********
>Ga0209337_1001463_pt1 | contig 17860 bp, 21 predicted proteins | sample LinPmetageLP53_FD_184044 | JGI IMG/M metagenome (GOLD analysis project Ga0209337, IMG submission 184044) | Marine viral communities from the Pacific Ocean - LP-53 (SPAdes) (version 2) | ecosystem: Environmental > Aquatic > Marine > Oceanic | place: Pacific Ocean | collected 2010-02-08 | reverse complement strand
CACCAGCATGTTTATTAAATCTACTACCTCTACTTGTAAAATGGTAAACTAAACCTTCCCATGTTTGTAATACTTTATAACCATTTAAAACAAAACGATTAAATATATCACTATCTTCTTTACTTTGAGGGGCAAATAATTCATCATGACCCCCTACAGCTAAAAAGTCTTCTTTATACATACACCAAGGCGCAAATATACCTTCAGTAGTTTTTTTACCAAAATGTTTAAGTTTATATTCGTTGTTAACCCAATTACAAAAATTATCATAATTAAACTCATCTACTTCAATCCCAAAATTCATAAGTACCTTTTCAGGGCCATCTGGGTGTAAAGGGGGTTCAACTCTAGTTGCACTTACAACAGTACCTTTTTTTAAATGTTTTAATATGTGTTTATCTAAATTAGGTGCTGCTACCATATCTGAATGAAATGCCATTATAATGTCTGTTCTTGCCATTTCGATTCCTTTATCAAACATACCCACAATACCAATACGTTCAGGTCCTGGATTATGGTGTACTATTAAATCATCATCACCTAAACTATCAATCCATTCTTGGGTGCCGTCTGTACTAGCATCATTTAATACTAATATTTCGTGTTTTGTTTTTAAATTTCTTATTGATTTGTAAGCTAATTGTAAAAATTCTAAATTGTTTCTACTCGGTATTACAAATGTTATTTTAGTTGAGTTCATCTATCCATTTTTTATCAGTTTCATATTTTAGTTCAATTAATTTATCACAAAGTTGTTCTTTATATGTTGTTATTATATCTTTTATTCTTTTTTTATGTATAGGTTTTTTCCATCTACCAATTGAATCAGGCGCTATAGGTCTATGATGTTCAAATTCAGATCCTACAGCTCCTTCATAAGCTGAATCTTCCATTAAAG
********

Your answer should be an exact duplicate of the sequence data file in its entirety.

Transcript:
>Ga0209337_1001463_pt1 | contig 17860 bp, 21 predicted proteins | sample LinPmetageLP53_FD_184044 | JGI IMG/M metagenome (GOLD analysis project Ga0209337, IMG submission 184044) | Marine viral communities from the Pacific Ocean - LP-53 (SPAdes) (version 2) | ecosystem: Environmental > Aquatic > Marine > Oceanic | place: Pacific Ocean | collected 2010-02-08 | reverse complement strand
CACCAGCATGTTTATTAAATCTACTACCTCTACTTGTAAAATGGTAAACTAAACCTTCCCATGTTTGTAATACTTTATAACCATTTAAAACAAAACGATTAAATATATCACTATCTTCTTTACTTTGAGGGGCAAATAATTCATCATGACCCCCTACAGCTAAAAAGTCTTCTTTATACATACACCAAGGCGCAAATATACCTTCAGTAGTTTTTTTACCAAAATGTTTAAGTTTATATTCGTTGTTAACCCAATTACAAAAATTATCATAATTAAACTCATCTACTTCAATCCCAAAATTCATAAGTACCTTTTCAGGGCCATCTGGGTGTAAAGGGGGTTCAACTCTAGTTGCACTTACAACAGTACCTTTTTTTAAATGTTTTAATATGTGTTTATCTAAATTAGGTGCTGCTACCATATCTGAATGAAATGCCATTATAATGTCTGTTCTTGCCATTTCGATTCCTTTATCAAACATACCCACAATACCAATACGTTCAGGTCCTGGATTATGGTGTACTATTAAATCATCATCACCTAAACTATCAATCCATTCTTGGGTGCCGTCTGTACTAGCATCATTTAATACTAATATTTCGTGTTTTGTTTTTAAATTTCTTATTGATTTGTAAGCTAATTGTAAAAATTCTAAATTGTTTCTACTCGGTATTACAAATGTTATTTTAGTTGAGTTCATCTATCCATTTTTTATCAGTTTCATATTTTAGTTCAATTAATTTATCACAAAGTTGTTCTTTATATGTTGTTATTATATCTTTTATTCTTTTTTTATGTATAGGTTTTTTCCATCTACCAATTGAATCAGGCGCTATAGGTCTATGATGTTCAAATTCAGATCCTACAGCTCCTTCATAAGCTGAATCTTCCATTAAAG